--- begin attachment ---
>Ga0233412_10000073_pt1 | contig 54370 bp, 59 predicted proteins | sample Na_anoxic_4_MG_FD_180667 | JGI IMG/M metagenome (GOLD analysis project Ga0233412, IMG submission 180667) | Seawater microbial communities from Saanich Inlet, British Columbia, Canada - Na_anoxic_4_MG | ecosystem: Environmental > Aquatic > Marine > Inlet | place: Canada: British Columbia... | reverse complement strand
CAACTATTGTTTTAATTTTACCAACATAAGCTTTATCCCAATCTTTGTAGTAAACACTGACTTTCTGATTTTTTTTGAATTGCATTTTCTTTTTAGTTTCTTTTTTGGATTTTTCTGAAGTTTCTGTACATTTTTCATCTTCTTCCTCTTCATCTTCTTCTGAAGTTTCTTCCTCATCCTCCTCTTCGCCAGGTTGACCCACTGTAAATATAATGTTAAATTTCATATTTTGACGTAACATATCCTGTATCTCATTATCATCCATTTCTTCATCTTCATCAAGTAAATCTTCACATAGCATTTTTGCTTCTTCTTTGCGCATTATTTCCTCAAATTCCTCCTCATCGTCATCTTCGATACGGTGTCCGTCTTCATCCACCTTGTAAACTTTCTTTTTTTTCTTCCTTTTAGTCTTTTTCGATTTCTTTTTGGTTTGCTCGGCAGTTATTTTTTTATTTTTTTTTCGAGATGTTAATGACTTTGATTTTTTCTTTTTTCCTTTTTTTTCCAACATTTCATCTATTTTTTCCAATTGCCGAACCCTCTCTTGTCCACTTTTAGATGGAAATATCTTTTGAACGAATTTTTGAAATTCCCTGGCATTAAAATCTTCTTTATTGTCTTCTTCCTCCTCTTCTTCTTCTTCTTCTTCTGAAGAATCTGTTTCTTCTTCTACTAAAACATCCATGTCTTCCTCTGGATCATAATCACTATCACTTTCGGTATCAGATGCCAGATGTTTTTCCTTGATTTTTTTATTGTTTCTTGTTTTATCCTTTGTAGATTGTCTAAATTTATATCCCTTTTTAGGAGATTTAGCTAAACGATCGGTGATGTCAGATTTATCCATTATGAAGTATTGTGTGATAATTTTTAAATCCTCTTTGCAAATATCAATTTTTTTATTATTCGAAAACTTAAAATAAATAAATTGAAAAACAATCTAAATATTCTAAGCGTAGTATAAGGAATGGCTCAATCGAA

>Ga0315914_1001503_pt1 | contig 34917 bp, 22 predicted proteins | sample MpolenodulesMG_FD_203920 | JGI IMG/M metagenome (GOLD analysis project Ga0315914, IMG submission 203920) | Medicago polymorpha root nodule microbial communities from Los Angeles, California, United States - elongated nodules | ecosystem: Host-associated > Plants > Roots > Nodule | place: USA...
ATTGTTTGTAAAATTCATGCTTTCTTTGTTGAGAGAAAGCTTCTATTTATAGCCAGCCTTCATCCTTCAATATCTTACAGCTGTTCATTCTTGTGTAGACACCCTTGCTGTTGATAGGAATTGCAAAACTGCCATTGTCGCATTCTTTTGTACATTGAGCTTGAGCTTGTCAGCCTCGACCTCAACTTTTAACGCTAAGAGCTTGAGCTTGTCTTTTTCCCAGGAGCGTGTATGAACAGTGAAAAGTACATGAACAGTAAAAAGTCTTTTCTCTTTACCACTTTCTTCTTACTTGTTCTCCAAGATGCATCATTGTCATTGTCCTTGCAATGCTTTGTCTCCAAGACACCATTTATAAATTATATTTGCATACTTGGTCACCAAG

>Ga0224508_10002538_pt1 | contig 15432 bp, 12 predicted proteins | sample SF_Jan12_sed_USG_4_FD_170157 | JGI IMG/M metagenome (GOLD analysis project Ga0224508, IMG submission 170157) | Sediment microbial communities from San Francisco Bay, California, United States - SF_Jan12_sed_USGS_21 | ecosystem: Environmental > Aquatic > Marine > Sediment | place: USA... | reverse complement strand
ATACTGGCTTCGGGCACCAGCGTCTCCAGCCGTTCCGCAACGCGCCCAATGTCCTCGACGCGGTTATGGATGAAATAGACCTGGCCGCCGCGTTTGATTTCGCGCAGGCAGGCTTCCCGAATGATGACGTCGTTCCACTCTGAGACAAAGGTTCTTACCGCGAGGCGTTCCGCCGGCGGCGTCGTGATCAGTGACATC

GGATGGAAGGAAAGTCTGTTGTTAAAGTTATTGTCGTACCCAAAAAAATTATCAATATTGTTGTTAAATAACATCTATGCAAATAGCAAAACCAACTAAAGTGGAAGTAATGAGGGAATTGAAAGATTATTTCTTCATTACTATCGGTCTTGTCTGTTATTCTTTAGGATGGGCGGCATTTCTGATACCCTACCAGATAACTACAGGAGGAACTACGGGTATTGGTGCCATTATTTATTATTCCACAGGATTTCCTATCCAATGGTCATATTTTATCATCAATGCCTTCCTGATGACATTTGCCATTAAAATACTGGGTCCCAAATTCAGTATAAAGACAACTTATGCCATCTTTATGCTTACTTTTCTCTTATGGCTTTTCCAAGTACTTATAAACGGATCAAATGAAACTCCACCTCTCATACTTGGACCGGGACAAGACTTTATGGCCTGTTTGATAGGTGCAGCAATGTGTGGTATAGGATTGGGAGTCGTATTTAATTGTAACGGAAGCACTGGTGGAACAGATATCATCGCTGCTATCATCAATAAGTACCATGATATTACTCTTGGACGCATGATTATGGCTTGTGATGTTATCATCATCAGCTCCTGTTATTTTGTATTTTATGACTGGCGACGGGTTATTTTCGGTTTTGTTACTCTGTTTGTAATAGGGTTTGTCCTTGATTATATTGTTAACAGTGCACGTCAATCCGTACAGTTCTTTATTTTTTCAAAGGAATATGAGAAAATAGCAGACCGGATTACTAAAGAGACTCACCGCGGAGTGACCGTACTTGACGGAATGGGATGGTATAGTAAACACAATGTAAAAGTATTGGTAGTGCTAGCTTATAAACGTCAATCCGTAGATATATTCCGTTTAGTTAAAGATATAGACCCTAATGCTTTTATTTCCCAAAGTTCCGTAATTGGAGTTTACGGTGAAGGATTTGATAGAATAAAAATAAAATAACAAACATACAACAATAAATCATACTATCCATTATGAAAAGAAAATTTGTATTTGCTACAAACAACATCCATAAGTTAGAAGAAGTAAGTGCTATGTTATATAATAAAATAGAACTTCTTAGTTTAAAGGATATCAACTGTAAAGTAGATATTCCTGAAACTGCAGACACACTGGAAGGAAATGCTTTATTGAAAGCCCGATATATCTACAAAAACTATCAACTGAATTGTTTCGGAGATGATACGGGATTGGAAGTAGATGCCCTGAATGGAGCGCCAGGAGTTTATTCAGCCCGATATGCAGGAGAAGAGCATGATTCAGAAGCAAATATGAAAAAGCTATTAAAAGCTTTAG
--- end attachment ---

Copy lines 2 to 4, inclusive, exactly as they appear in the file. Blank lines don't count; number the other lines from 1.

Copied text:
CAACTATTGTTTTAATTTTACCAACATAAGCTTTATCCCAATCTTTGTAGTAAACACTGACTTTCTGATTTTTTTTGAATTGCATTTTCTTTTTAGTTTCTTTTTTGGATTTTTCTGAAGTTTCTGTACATTTTTCATCTTCTTCCTCTTCATCTTCTTCTGAAGTTTCTTCCTCATCCTCCTCTTCGCCAGGTTGACCCACTGTAAATATAATGTTAAATTTCATATTTTGACGTAACATATCCTGTATCTCATTATCATCCATTTCTTCATCTTCATCAAGTAAATCTTCACATAGCATTTTTGCTTCTTCTTTGCGCATTATTTCCTCAAATTCCTCCTCATCGTCATCTTCGATACGGTGTCCGTCTTCATCCACCTTGTAAACTTTCTTTTTTTTCTTCCTTTTAGTCTTTTTCGATTTCTTTTTGGTTTGCTCGGCAGTTATTTTTTTATTTTTTTTTCGAGATGTTAATGACTTTGATTTTTTCTTTTTTCCTTTTTTTTCCAACATTTCATCTATTTTTTCCAATTGCCGAACCCTCTCTTGTCCACTTTTAGATGGAAATATCTTTTGAACGAATTTTTGAAATTCCCTGGCATTAAAATCTTCTTTATTGTCTTCTTCCTCCTCTTCTTCTTCTTCTTCTTCTGAAGAATCTGTTTCTTCTTCTACTAAAACATCCATGTCTTCCTCTGGATCATAATCACTATCACTTTCGGTATCAGATGCCAGATGTTTTTCCTTGATTTTTTTATTGTTTCTTGTTTTATCCTTTGTAGATTGTCTAAATTTATATCCCTTTTTAGGAGATTTAGCTAAACGATCGGTGATGTCAGATTTATCCATTATGAAGTATTGTGTGATAATTTTTAAATCCTCTTTGCAAATATCAATTTTTTTATTATTCGAAAACTTAAAATAAATAAATTGAAAAACAATCTAAATATTCTAAGCGTAGTATAAGGAATGGCTCAATCGAA

>Ga0315914_1001503_pt1 | contig 34917 bp, 22 predicted proteins | sample MpolenodulesMG_FD_203920 | JGI IMG/M metagenome (GOLD analysis project Ga0315914, IMG submission 203920) | Medicago polymorpha root nodule microbial communities from Los Angeles, California, United States - elongated nodules | ecosystem: Host-associated > Plants > Roots > Nodule | place: USA...
ATTGTTTGTAAAATTCATGCTTTCTTTGTTGAGAGAAAGCTTCTATTTATAGCCAGCCTTCATCCTTCAATATCTTACAGCTGTTCATTCTTGTGTAGACACCCTTGCTGTTGATAGGAATTGCAAAACTGCCATTGTCGCATTCTTTTGTACATTGAGCTTGAGCTTGTCAGCCTCGACCTCAACTTTTAACGCTAAGAGCTTGAGCTTGTCTTTTTCCCAGGAGCGTGTATGAACAGTGAAAAGTACATGAACAGTAAAAAGTCTTTTCTCTTTACCACTTTCTTCTTACTTGTTCTCCAAGATGCATCATTGTCATTGTCCTTGCAATGCTTTGTCTCCAAGACACCATTTATAAATTATATTTGCATACTTGGTCACCAAG